World’s first fully-automated textile sorting plant for better waste management

Even though textiles and clothing are claimed to be nearly fully recyclable, less than 1% of clothing textile material is recycled into new clothes. This percentage means that around GBP 140 million worth of clothing is lost through landfills per year. Mixed textile waste is one of the significant problems which restricts its efficiency. Researchers, organizations, and entrepreneurs are working hard to solve the textile mix waste problem, increasing its adaptability worldwide.

An automated plant could solve the above-said problems in textile recycling. Tomra and Stadler have supplied the world’s first fully-automated textile sorting plant to Sysav Industri in southern Skane, Sweden. The plant sorts pre-and post-consumer mixed textile waste and is part of the Swedish Innovation Platform for Textile Sorting (SIPTex), a government-funded project. Automated sorting is the key to the circular textile economy.

The project aims to develop a sorting solution tailored to textile recyclers and the garment industry’s needs. Sorting textiles according to the various types of fibers requires a high degree of precision. It is currently done manually, but the result doesn’t meet the requirements of recycling companies and the fashion industry. As a result, only a small quantity of discarded textiles is recycled. The SIPTex project is exploring how to achieve the required quality through automation.

Urban Kozinc, International sales manager Stadler, said, “Working on this pilot plant, we have understood that the feeding system is essential, that the hoppers and chutes need a special design because of the size of the textile material, and that the conveyors needed special belts. We also had to find a way to achieve a constant material flow without peaks. And we learned that labeling on the textiles is not always 100 percent correct.”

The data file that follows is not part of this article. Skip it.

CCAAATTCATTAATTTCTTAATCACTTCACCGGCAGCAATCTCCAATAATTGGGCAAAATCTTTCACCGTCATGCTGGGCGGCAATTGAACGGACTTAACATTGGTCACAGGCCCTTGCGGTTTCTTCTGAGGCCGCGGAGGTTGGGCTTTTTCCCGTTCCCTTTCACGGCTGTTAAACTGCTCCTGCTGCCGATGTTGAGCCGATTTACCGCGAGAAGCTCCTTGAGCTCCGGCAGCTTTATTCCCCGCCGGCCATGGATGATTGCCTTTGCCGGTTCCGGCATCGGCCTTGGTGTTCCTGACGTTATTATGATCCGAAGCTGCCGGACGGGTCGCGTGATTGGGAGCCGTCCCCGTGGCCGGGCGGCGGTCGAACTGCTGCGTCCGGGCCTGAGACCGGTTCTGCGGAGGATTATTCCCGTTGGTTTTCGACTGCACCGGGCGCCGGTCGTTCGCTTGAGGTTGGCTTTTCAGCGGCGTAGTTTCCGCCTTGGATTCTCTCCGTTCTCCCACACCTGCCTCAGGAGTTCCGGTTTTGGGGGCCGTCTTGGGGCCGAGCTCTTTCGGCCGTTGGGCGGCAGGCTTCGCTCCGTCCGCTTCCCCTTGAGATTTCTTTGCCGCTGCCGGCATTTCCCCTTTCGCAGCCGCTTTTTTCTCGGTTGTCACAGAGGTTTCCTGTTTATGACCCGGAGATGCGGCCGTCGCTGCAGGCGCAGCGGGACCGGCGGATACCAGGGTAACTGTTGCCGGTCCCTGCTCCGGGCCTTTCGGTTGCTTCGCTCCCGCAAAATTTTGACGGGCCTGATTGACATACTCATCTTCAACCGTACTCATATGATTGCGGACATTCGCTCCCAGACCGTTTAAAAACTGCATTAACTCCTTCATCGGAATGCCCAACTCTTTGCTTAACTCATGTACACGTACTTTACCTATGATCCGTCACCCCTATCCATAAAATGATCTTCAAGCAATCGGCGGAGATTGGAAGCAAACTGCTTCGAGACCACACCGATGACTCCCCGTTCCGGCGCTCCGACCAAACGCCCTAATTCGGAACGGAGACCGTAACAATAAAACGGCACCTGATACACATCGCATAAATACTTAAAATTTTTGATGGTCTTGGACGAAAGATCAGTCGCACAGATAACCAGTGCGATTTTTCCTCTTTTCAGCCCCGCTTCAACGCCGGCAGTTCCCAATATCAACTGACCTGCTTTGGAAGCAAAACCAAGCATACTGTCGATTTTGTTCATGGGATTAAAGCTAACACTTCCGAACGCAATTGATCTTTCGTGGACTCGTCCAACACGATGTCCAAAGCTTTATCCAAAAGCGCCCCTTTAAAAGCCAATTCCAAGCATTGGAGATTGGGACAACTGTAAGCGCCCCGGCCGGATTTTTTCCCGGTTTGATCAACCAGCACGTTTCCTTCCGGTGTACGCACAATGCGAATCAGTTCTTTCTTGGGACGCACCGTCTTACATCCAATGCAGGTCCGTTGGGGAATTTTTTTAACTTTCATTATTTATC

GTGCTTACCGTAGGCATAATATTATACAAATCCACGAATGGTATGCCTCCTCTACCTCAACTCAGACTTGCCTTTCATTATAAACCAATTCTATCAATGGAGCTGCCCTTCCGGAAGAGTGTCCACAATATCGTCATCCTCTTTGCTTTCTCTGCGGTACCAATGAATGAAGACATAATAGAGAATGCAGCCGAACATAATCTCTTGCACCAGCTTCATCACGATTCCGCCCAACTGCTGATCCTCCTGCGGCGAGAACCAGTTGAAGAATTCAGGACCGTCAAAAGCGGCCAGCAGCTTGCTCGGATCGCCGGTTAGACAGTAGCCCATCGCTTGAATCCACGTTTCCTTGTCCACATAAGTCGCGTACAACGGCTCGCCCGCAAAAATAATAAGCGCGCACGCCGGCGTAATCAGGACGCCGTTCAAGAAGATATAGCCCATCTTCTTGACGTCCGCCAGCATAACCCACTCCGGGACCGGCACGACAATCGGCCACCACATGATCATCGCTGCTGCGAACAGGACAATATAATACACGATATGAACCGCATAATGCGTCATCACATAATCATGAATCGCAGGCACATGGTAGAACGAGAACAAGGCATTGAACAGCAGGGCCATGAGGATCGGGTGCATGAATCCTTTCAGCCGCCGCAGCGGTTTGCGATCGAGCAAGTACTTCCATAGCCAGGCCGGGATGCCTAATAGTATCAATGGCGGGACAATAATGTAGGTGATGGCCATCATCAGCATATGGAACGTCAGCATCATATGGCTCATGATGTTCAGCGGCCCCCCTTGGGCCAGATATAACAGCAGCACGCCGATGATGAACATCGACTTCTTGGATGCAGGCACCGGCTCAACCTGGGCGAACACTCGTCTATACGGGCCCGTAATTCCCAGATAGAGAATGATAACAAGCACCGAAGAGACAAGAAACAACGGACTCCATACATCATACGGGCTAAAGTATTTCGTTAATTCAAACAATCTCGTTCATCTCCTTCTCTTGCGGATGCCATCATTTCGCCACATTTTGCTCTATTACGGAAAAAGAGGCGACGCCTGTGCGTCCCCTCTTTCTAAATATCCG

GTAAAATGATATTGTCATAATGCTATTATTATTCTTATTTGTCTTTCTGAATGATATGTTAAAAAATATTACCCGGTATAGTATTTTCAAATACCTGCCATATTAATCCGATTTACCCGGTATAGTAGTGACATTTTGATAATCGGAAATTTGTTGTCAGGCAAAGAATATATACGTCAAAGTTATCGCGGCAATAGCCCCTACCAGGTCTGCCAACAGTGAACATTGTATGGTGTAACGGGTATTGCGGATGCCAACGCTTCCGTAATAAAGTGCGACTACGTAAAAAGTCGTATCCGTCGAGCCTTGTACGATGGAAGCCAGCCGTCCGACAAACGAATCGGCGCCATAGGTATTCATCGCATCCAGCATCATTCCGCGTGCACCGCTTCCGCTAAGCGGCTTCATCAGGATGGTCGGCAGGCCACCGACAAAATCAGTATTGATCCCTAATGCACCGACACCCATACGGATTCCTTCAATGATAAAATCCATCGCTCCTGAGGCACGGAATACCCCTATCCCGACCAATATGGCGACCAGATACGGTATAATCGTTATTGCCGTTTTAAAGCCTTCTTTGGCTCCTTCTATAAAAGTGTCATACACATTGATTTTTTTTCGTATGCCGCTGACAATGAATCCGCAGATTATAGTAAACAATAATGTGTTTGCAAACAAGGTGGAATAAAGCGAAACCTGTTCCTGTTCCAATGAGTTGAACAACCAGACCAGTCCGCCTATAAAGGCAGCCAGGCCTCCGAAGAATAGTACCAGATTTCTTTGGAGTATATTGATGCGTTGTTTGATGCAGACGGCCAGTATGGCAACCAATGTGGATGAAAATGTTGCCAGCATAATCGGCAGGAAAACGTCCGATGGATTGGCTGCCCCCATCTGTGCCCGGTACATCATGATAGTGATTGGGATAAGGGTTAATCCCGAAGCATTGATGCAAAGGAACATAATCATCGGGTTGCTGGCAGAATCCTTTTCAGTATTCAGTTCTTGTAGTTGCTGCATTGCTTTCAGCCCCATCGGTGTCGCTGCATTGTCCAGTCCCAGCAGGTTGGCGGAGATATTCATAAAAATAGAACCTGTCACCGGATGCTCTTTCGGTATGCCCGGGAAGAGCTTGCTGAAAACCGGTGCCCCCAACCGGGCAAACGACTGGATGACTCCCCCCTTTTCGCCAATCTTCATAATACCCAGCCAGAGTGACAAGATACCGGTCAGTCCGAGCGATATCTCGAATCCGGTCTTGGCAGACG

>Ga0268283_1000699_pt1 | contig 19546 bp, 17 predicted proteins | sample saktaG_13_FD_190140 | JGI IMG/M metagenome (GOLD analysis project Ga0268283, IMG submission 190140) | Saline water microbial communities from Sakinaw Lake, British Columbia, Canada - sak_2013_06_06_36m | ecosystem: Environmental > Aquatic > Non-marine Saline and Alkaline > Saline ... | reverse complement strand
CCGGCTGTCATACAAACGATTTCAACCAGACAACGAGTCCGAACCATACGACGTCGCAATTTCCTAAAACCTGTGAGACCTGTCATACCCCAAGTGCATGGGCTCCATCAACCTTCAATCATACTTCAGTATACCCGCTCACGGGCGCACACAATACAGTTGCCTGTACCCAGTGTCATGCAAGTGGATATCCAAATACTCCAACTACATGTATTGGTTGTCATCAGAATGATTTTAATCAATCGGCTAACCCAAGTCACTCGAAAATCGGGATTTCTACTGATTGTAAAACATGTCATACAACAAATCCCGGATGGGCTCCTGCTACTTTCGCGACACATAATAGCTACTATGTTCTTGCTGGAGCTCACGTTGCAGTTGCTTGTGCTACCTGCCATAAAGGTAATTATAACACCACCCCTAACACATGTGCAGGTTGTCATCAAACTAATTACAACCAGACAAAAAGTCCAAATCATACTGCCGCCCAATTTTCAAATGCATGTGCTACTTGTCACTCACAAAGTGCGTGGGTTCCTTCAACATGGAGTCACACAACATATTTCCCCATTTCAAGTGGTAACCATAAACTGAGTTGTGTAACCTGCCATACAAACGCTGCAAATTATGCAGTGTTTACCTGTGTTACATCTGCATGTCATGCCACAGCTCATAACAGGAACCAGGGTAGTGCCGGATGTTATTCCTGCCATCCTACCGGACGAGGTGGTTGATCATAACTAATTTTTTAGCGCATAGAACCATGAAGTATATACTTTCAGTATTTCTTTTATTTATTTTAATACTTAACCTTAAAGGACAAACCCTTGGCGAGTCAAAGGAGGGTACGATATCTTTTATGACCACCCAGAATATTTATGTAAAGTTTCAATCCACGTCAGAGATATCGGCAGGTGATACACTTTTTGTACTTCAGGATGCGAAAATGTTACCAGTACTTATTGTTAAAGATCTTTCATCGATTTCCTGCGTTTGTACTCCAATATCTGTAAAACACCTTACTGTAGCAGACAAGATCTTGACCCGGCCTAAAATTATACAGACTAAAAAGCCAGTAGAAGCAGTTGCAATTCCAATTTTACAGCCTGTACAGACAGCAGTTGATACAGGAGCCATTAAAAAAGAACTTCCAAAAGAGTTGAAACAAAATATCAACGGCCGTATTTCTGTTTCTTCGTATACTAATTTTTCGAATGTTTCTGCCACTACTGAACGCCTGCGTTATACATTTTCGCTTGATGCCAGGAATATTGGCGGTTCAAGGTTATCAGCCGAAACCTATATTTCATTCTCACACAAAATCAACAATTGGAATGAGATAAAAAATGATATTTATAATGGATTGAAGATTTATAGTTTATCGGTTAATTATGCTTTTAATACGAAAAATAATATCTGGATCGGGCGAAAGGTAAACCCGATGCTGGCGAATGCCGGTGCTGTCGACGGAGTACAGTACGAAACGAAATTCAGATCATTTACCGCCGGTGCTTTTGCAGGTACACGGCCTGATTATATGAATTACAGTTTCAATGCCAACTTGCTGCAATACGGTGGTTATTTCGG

The automated textile sorting plant in Malmo has a capacity of up to 4.5 tonnes/hour in one line. The incoming material is delivered in bales, typically weighing 350 to 500 kilograms. It includes pre-and post-consumer waste. The former consists of dry, industrial waste from textile producers such as clippings, yarn, and rejects. The latter comprises clothing and household textiles, including unsorted material from a separate collection from sources such as recycling centers and manually pre-sorted and industrial waste from textile leasing and rental services. The material is sorted whole and may contain buttons, zippers, and other non-textile parts.

Such an automated plant could be up-scaled for industrial needs for the recycling of textiles.

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